They were shipped on the 2d day of October, and placed in the hatching boxes in Shaw & Co.'s fish hatcher, near Cedar Rapids, Iowa, October 13, where they were successfully hatched. About 95 per cent. hatched out, and became healthy, strong fry. I transferred them from the hatching house December 2, to Atchison, receiving from the different roads free transportation on express trains. Considering the great bulk (ten 20-gallon cans) making 2,000 pounds weight, I must gratefully acknowledge the generous action of the Iowa railroads, as well as those of our own State.

At Atchison, I was met by Col. G. A. A. Dean and Hon. A. B. Bradish, to whom I turned over 30,000 fry, to be deposited as follows: In Stranger creek, 2,500; in Independence creek, 2,500; in the Delaware at Muscotah, 1,000; in the Red Vermillion at Centralia, 2,000; in Spring creek at Wetmore, 1,000; in Mill creek at Washington, 1,000; in the Black Vermillion at Frankfort, 2,000; in the Clear and South Forks at Barretts, 1,000; in the Big Blue at Blue Rapids, 5,000; in the Little Blue at Waterville, 2,000; in the Republican river at Concordia, 5,000; in the Solomon river at Beloit, 5,000.

The following deposits I made in person: In the Delaware at Valley Falls, 2,000; in the Soldier near North Topeka, 1,000; in Silver Lake, 500; in the Vermillion near Wamego, 2,500; in the Big Blue at Manhattan, 5,000; in the Republican river near Junction City, 3,000; in Chapmans creek, 2,000; in the Solomon near Solomon City, 2,000; in the Saline near Salina, 3,000; in Spring creek at Brookville, 1,000; in the Smoky Hill river at Ellsworth, 5,000; in Big Creek at Hays, 5,000; in Big creek at Ellis, 5,000.

I had previously arranged with Mr. E. A. Thompson, of Hutchinson, to meet me at Atchison and take charge of the fish to be distributed along the line of their road. On account of sickness, Mr. Thompson failed to meet me, but Mr. Ricksecker, of the same place, took charge of them at Topeka, with written instructions to make deposits in the following streams: In the Wakarusa, 2,000; in the Marais des Cygnes, 2,500; in the Neosho at Emporia, 5,000; in the Cottonwood at Florence, 2,000; in the Little Arkansas at Halstead, 2,500; in Lake View, McPherson county, 2,000; in Lake Farland, McPherson county, 2,000; in Cow creek at Hutchinson, 2,000; in Walnut creek at Great Bend, 3,000; in the Pawnee at Larned, 5,000.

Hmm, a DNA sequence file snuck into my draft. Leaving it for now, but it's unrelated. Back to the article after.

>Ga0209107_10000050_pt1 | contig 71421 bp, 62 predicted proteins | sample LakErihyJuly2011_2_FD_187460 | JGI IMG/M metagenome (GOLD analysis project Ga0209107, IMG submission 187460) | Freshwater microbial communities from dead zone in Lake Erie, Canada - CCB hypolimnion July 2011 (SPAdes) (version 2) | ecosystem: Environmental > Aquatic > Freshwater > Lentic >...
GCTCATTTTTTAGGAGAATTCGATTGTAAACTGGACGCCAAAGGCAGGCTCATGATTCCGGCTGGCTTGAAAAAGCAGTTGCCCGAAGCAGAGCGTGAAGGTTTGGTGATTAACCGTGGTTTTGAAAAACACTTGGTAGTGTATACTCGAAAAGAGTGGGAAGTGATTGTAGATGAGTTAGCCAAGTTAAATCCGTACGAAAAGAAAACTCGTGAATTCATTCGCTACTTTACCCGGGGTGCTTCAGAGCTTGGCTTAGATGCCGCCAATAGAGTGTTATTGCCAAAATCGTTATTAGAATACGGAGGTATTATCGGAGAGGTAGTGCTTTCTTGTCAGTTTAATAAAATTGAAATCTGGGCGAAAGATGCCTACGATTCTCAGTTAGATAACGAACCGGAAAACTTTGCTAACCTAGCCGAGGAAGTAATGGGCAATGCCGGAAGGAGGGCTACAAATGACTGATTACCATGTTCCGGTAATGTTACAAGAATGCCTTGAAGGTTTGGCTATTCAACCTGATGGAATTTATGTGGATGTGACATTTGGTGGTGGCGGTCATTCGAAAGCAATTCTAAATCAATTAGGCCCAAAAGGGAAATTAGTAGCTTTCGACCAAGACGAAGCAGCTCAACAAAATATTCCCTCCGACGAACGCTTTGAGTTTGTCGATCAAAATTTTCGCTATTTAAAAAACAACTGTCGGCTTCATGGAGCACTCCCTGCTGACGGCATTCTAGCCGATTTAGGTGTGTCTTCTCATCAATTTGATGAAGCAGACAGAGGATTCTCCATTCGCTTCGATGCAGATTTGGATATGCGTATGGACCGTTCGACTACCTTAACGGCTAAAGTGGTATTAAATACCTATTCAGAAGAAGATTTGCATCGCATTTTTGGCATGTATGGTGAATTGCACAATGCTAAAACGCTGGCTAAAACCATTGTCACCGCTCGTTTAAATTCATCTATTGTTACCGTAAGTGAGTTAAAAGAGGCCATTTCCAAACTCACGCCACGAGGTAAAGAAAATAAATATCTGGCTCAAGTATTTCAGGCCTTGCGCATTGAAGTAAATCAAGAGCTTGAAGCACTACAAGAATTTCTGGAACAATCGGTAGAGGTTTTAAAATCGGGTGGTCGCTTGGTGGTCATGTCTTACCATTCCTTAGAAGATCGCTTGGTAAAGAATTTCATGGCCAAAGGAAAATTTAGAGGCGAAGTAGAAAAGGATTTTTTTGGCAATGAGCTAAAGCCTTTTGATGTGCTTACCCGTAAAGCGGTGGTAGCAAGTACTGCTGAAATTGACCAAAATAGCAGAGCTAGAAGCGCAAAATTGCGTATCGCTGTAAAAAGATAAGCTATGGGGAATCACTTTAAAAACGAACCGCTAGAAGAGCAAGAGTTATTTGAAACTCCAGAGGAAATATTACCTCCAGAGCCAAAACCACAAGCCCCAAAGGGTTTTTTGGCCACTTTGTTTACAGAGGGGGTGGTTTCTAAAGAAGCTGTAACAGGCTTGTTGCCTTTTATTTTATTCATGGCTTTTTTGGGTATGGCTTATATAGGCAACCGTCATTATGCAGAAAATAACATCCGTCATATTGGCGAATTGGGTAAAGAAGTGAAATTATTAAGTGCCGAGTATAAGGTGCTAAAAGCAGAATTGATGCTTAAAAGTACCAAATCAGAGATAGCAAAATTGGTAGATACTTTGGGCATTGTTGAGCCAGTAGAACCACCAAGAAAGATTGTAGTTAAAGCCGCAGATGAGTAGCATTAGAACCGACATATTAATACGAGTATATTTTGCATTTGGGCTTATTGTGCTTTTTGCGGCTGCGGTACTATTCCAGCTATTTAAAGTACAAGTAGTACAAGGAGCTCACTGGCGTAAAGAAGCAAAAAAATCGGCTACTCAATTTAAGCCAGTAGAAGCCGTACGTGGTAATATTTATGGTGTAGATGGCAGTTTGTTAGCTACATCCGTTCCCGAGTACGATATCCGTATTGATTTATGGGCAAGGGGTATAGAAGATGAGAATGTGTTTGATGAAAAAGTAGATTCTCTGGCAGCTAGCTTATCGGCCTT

With instruction to send by a responsible party, if possible, on the branch road to Eldorado, to be put in the Walnut, 3,000.

The fish deposited by myself and those turned over to other parties were in a healthy condition. Having met with success in making connections and obtaining ice and water, with constant care and watchfulness, I succeeded in keeping the temperature of the water below 50°, and the water supplied with oxygen sufficient to keep them at the bottom of the cans. Our streams in the southeastern portion of the State are to be stocked with fish by the Fish Commissioner of Missouri, which arrangement has been made with the Missouri Commissioner.

The handling of the young fry requires experience, promptness and the greatest watchfulness and care, as they will not bear shipping like general merchandise.

With confidence in the ultimate success of this enterprise, I am,

Very respectfully,
Your obedient servant,       D. B. LONG,      
Commissioner.


The following law is published for the benefit of those who have or hereafter may obstruct any of the streams of Kansas by building dams; for those who are in the habit of seining and netting, etc., within eighty rods of any fish-way, in violation of sections 6 and 7 of said Act, and for the general information of all interested in replenishing our streams and ponds with food fishes:

"AN ACT authorizing the appointment of a Commissioner of Fisheries, and for the protection of fish in the waters of the State of Kansas, and making appropriations for the salary of the Commissioner,

"Be it enacted bythe Legislature of the State of Kansas:

"SECTION 1. A Commissioner of Fisheries of the State of Kansas is hereby established, as hereafter provided for in section three of this act.